Council members also asked if the city could check into whether or not temporary housing would be set up for those who have lost their homes during the storm.

“I know there was a lot water damage on the lower levels and a lot of roof damage on the upper levels at Baldwin Farms Apartments,” said Council member Ruthie Campbell. “A lot of those folks are having to move out and are looking for a place to stay.”

Murphy said he would get in contact with county officials to see if there was anything that could be done about lodging for those displaced by the storm.

“It will probably be up to the County Commission to go through FEMA, but we will see what we can do,” he said.

The only action taken during the council meeting was unrelated to the storm. The council voted unanimously to donate $3,000 to Robertsdale High School to sponsor the gym floor. The request was made by RHS varsity boys’ basketball coach Marshall Davis.

“We just want to make sure that the money doesn’t just benefit one particular program,” said Council member Paul Hollingsworth. “We want to make sure the money is also being utilized by the girls’ basketball and volleyball teams.”

Murphy said the money had nothing to do with the city’s annual donation to the RHS basketball team’s Thanksgiving tournament.

“This money is being used for the gym floor,” Murphy said. “Coach Davis will probably come back to the council at a later date to request funds for the tournament.”


The Silverhill Town Council also met for its regular meeting on Monday, Sept. 21 and much of the discussion there also had to do with Hurricane Sally.

The council held an emergency meeting on Friday, Sept. 18 to declare a state of emergency, said Mayor Jared Lyles.

On Monday, Lyles said, the council discussed the whether or not to hire a monitoring service for debris removal.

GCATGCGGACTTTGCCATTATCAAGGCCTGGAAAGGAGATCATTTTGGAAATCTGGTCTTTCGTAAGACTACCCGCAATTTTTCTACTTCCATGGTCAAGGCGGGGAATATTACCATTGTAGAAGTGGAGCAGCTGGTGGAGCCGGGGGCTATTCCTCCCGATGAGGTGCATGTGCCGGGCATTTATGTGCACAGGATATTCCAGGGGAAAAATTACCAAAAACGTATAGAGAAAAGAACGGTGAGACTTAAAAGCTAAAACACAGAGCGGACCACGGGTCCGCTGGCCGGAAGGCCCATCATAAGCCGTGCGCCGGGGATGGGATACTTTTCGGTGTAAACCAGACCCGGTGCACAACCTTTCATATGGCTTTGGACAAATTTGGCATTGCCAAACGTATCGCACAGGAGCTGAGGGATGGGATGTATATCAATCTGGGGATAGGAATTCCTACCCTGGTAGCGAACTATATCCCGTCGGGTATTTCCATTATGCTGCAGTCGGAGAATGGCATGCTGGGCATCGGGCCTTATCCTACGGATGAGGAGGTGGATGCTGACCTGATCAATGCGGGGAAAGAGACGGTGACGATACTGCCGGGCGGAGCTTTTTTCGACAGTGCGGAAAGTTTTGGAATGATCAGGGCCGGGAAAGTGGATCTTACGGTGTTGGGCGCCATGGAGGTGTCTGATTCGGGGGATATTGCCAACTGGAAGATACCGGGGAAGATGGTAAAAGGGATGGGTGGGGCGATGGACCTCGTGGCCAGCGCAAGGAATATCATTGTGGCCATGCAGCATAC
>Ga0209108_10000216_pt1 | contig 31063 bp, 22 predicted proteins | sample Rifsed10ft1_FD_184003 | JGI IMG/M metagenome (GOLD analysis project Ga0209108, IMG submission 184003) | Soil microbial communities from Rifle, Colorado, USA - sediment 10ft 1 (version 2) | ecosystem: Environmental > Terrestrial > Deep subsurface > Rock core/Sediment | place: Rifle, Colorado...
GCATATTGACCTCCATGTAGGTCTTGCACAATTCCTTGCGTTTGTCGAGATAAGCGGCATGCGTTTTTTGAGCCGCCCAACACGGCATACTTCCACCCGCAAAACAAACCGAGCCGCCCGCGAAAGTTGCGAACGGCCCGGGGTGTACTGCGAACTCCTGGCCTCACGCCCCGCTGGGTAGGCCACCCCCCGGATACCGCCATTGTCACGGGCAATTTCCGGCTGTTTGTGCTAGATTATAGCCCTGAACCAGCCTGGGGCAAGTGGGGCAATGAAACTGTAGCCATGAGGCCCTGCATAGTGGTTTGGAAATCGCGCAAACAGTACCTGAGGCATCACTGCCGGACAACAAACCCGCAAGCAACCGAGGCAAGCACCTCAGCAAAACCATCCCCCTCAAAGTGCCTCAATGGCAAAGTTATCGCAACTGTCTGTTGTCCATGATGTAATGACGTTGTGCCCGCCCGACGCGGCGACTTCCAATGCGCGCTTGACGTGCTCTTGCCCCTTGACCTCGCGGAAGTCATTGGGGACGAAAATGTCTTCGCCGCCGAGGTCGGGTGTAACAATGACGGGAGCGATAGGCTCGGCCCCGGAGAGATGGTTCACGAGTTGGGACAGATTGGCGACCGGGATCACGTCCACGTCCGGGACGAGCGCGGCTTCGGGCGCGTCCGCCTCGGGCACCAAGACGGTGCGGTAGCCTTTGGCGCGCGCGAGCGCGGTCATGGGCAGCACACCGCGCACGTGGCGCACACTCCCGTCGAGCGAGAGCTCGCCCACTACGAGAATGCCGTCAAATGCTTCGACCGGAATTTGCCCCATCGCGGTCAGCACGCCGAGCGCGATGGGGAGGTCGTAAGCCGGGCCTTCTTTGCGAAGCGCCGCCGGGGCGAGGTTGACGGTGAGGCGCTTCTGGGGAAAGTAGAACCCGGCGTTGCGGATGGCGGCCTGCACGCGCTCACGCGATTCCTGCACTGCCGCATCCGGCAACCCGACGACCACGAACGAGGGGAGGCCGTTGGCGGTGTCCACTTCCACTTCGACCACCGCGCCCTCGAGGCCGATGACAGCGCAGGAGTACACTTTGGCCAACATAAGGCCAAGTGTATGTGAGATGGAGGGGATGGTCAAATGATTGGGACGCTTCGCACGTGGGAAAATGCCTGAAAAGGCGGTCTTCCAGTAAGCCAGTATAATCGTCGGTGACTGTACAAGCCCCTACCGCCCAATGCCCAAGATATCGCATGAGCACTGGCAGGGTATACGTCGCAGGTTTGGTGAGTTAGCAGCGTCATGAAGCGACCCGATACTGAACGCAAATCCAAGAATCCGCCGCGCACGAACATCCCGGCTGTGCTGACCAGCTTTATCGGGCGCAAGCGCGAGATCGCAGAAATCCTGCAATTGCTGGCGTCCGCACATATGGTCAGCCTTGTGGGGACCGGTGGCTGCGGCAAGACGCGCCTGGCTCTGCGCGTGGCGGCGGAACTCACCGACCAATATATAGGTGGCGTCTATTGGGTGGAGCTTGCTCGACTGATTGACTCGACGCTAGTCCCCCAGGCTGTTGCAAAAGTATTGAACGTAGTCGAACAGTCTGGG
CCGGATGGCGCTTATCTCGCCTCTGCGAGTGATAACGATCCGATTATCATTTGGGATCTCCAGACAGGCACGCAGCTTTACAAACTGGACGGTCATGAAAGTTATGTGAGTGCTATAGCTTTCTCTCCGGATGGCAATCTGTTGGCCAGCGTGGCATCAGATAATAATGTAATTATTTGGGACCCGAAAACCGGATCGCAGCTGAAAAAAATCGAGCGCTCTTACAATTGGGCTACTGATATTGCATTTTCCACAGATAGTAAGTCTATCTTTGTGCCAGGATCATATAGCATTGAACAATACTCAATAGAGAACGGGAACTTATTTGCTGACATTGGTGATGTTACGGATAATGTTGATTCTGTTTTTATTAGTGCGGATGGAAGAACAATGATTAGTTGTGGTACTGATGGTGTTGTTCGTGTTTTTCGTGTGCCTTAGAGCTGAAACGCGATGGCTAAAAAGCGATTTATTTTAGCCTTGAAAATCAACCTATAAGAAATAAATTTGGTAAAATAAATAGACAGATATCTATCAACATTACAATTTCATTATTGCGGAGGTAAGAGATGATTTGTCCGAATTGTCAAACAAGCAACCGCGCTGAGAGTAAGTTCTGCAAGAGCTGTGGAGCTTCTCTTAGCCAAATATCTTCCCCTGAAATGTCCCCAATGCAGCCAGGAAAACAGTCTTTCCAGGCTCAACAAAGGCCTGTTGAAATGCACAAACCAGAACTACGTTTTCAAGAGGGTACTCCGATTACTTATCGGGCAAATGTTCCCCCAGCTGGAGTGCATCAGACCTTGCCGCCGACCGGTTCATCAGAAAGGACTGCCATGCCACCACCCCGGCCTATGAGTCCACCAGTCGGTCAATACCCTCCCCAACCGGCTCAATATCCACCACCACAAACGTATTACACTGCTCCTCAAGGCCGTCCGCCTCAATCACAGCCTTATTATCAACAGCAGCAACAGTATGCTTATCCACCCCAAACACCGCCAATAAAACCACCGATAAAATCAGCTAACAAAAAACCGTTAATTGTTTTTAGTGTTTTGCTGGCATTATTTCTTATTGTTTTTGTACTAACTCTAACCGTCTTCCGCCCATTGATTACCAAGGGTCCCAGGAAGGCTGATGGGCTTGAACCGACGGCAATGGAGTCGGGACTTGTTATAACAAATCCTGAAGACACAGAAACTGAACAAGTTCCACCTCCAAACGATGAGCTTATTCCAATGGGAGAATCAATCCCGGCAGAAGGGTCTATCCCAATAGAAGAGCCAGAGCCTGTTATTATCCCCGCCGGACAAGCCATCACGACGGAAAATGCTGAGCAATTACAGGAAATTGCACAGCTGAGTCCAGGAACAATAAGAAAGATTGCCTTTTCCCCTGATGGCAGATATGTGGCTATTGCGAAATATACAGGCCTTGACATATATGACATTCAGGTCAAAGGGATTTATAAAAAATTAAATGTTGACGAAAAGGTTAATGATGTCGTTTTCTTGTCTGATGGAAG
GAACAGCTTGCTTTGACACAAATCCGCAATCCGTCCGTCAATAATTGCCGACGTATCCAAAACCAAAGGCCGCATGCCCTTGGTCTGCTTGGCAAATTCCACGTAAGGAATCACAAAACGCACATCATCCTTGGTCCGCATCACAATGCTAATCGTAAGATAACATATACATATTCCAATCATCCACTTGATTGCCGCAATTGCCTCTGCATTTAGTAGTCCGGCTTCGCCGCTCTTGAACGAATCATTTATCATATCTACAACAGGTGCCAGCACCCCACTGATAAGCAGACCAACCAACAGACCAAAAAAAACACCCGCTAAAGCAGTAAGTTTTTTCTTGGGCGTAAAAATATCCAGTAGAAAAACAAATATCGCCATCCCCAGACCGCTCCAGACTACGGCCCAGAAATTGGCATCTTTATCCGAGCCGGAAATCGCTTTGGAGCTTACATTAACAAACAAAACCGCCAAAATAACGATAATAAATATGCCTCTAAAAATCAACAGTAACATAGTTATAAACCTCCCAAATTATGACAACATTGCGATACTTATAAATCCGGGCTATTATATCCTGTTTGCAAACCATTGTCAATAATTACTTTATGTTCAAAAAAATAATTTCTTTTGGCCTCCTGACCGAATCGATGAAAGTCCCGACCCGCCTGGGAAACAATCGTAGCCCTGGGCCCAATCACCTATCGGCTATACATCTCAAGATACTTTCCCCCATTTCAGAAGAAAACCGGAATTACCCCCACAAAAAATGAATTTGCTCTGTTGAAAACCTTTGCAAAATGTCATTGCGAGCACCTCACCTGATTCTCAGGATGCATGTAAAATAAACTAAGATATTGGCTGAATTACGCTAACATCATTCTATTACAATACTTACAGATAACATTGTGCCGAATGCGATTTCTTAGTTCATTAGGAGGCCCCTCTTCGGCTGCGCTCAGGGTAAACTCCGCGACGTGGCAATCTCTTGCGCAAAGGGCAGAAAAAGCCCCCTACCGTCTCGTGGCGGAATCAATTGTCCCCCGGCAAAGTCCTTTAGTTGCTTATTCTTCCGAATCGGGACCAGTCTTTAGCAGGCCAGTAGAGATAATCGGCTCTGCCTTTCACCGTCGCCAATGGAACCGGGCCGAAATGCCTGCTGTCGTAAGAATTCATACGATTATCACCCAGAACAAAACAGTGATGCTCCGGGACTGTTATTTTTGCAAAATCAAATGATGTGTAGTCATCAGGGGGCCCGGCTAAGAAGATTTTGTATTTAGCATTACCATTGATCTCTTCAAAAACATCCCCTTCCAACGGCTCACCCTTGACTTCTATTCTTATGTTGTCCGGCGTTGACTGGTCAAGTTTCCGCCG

“We have activated our contract for debris removal and have been monitoring ourselves to ensure that they are not taking have a load to the dump site and claiming a full load,” Lyles said. “We discussed at the meeting that some cities are using professional monitoring services and whether or not we should use one. Since we are under a state of emergency, I am authorized to do that without the need for the council’s approval.”

The council also voted to provide vacation pay for employees unable to work during the storm, Lyles said, with plans to add the measure into the town’s personnel policy at a later date.


In an interview on Tuesday, Sept. 22, Loxley Mayor Richard Teal commended members of the community for coming out to help each other following the storm.

“It just warms your heart to see people helping each other to get this town back going again after the storm,” Teal said. “I can’t thank the people of this town enough and all the city workers. They all live here and had damage themselves, but they’ve all been working overtime to make sure people get the help they need.”

The town park was also used as a staging area for assistance through the Baldwin County Emergency Management Agency for the collection of supplies that went out to help residents countywide, Teal said.

Local churches have also worked to supply meals for families in need and local businesses have donated supplies for residents, including ACE Hardware, Buc-ee’s and Piggly Wiggly.